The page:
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4 Surprising Sustainability Facts to Get You Ready for Earth Day
Sustainability

4 Surprising Sustainability Facts to Get You Ready for Earth Day

By James Tehrani April 21, 2017

The Earth is flat out the coolest place to be in our universe. That’s why taking care of the third planet from the sun is so important.

It’s hard to believe in three years Earth Day will be celebrating its 50th anniversary. That means for nearly half a century companies and advocates have marked April 22 as the day to recognize and celebrate the Earth and all its glorious wonders.

As environmental leaders, it should come as no surprise that we Spherions are passionate about the world we live in, so it’s only natural that we would want to emphasize and echo the importance of Earth Day’s environmentally conscious message with a big announcement of our own.

Our offices around the globe will be hosting a series of events on June 14, 2017, to commemorate our first Sphera Sustainability Day. There will be more details on that in the coming weeks.

So what about you? How are you celebrating Earth Day? We want to know. Using Facebook or Twitter, post a picture or comment using the hashtag #SpheraSustainability.

To get your creative juices flowing, we’ve listed four incredible facts below that speak to the importance of sustainability.

 

4 Surprising Sustainability Facts to Get You Ready for Earth Day

 

Shark Art

Credit: WashedAshore.org

 

1) Shark Out of Water:

It drifts slowly through the ocean stalking its prey—sometimes floating near the surface and sometimes malingering under the sea like a predator in the darkness. You can almost hear the nondiegetic “Jaws” theme permeating though the waters as it terrorizes its prey.

Of course, we mean none other than … flotsam.

By one estimate, there are 5 trillion plastic particles floating in the seven seas weighing nearly 270,000 tons. Scary, right? That man-made waste threatens sea creatures that swallow the items and get stuck in the improperly discarded objects circumnavigating the oceans. For point of reference, the tallest building in the world—the Burj Khalifa in Dubai—was made with 110,000 tons of concrete and 55,000 tons of steel rebar. While some people fear great white sharks, others fear the things that can kill sea creatures. One Oregon-based organization falls into the latter category.

WashedAshore.org gathers sea junk washed ashore and turns it into works of art to not only keep the unwanted materials out of the sea but also to beautify the land.

 

Ooho

Credit: Skipping Rock Labs

 

2) Chew Your Water With Your Mouth Closed, Please:

Speaking of water, water everywhere, Americans alone guzzle down 50 billion bottles of water per year. Of that total, it is estimated that only 12 billion bottles are recycled, which means almost 80 percent of those containers become waste. One London-based startup hopes to change that.

Skipping Rock Labs has created the Ooho, a gulp of water encased in a seaweed bubble. You can bite the container and get a fresh swig of water in your mouth and either throw away or eat the biodegradable wrapper. The company says the bubbles are designed to “provide the convenience of plastic bottles while limiting the environmental impact.” Currently, the crowd-sourced product is mostly being marketed at events but the plan is to turn this into a mass-produced product.

We say: Squish away!

Credit: U.S. NOAA

 

3) Shrimp on the Barbie? No, Shrimp in the Baggy:

Besides plastic water bottles, plastic bags have become a menace to society. Ecologically speaking, of course. Chicago, for instance, has added a 7-cent tax for every plastic bag consumers use to take home their goods. But Egyptian researchers have been working on an idea for a new type of “plastic” bag made of shrimp shells. The shrimp aren’t going to like this, but the Nile University researchers have figured out a way to create a plastic-like material from the shells.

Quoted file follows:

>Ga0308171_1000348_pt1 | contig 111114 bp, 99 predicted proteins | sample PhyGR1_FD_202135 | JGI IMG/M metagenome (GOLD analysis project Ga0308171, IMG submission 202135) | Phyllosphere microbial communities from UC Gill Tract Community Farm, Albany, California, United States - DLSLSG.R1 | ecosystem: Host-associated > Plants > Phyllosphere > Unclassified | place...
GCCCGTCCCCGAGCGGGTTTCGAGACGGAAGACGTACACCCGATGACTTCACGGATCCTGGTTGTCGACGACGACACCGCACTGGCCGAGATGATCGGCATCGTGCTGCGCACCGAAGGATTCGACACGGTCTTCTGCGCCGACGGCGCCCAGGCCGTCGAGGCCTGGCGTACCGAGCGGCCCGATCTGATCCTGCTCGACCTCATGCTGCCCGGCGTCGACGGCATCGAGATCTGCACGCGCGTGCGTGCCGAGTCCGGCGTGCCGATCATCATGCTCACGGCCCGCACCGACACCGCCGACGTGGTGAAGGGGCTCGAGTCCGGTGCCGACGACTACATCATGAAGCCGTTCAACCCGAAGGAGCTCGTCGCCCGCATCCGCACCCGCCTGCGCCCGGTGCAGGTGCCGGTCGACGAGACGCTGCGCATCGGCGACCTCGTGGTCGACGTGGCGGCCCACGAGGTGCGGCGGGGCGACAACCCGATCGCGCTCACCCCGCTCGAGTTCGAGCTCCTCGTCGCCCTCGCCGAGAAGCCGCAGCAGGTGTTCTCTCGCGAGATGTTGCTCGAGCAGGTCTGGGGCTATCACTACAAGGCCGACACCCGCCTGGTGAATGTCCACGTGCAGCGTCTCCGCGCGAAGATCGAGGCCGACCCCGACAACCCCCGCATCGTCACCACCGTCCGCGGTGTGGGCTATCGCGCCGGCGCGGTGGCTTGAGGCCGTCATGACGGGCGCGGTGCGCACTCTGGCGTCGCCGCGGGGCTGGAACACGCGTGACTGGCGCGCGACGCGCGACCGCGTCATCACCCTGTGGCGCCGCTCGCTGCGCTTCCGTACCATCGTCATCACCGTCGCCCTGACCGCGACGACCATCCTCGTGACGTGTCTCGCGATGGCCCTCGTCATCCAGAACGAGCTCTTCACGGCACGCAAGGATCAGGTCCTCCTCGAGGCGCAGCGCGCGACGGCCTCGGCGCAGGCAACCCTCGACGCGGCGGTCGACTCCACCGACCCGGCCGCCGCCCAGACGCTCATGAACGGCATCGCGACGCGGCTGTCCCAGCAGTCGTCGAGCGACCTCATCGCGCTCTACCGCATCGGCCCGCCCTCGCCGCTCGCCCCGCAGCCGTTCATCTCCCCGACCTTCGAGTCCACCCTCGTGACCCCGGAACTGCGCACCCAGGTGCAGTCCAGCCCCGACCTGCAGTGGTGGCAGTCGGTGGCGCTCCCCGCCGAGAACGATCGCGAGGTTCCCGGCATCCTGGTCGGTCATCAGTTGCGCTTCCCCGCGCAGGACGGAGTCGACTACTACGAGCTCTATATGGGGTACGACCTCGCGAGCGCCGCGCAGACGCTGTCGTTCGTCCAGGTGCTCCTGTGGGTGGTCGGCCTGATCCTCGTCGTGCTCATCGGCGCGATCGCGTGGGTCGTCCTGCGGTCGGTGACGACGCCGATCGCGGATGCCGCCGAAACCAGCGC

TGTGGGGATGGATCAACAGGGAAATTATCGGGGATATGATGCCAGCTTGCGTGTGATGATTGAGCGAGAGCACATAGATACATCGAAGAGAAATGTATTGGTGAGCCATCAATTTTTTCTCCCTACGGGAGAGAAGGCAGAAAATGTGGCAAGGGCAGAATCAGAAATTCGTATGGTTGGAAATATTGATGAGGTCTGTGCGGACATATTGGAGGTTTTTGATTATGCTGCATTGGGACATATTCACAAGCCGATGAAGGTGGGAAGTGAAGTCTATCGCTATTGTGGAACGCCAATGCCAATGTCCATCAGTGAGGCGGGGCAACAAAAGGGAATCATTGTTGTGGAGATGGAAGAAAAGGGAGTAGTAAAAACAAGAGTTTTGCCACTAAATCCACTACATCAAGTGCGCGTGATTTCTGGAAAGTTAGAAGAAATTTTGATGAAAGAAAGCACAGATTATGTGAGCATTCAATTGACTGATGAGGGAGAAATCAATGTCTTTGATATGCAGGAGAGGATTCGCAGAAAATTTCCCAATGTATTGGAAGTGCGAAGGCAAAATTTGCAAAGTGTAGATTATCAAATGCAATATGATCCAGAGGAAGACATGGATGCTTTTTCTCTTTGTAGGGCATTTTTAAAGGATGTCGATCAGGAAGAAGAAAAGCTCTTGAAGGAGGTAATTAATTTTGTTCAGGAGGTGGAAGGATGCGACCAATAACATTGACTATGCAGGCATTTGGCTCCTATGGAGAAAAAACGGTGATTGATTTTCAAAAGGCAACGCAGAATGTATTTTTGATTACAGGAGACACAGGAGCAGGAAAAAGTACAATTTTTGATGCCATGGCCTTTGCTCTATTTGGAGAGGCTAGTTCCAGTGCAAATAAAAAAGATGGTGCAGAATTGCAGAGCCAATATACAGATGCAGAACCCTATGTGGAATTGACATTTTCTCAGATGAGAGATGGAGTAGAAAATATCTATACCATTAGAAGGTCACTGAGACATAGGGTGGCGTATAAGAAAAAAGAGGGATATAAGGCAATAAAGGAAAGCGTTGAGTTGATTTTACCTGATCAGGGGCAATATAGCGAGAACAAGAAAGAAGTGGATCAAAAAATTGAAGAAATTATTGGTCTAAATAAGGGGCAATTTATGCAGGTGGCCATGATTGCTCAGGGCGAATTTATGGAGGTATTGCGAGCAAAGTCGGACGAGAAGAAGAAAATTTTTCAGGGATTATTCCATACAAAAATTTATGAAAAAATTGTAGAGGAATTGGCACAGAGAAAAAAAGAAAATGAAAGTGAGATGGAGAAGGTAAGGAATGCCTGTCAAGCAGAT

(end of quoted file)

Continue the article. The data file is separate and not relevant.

One of the researchers, Hani Chbib, told Reuters, “Egypt imports around 3,500 tons of shrimp, which produce 1,000 tons of shells as waste. … Instead of throwing the shells away, we can make biodegradable plastic bags.”

This idea sounds like a crustacean sensation to us!

 

Credit: Wikimedia Commons

 

4) Beehive Behavior and Bad Guys:

It’s no secret that the honeybee population has been shrinking in North America and Europe. In the United States, for instance, the number of commercial honeybees has dropped a reported 40 percent since 2006 when bee Colony Collapse Disorder was first noticed. And that’s not a good thing.

Why are the bees so important? Because one-third of the human diet is derived from insect-pollinated plants, and 80 percent of that is courtesy of our buzzing friends.

Keeping food on the table is one thing, but how about catching crooks?

Researchers at the University of Granada have studied bee colonies and created an algorithm to help dismantle social networks posing any kind of threat to society. “Bees form fairly well-organized societies in which each member has a specific role. There are three main types: scout bees, which are looking for food sources; worker bees, who collect food; and supervisor bees, who wait in the colony,” explained researcher Manuel Lozano Marquez in a written statement.

Understanding the bees’ network and social behavior has helped the researchers create an algorithm to help law enforcement get a better understanding of how to break up crime networks, the researchers say.

What this all means is that bees are literally the bee’s knees when it comes to sustainability—and perhaps stopping crime as well.

If you want to learn more about the importance of the honeybees, there’s a great blog post out of Australia called Flowers Across Sydney that has a lot of interesting information on our buzzing friends.

Happy Earth Day, everyone!

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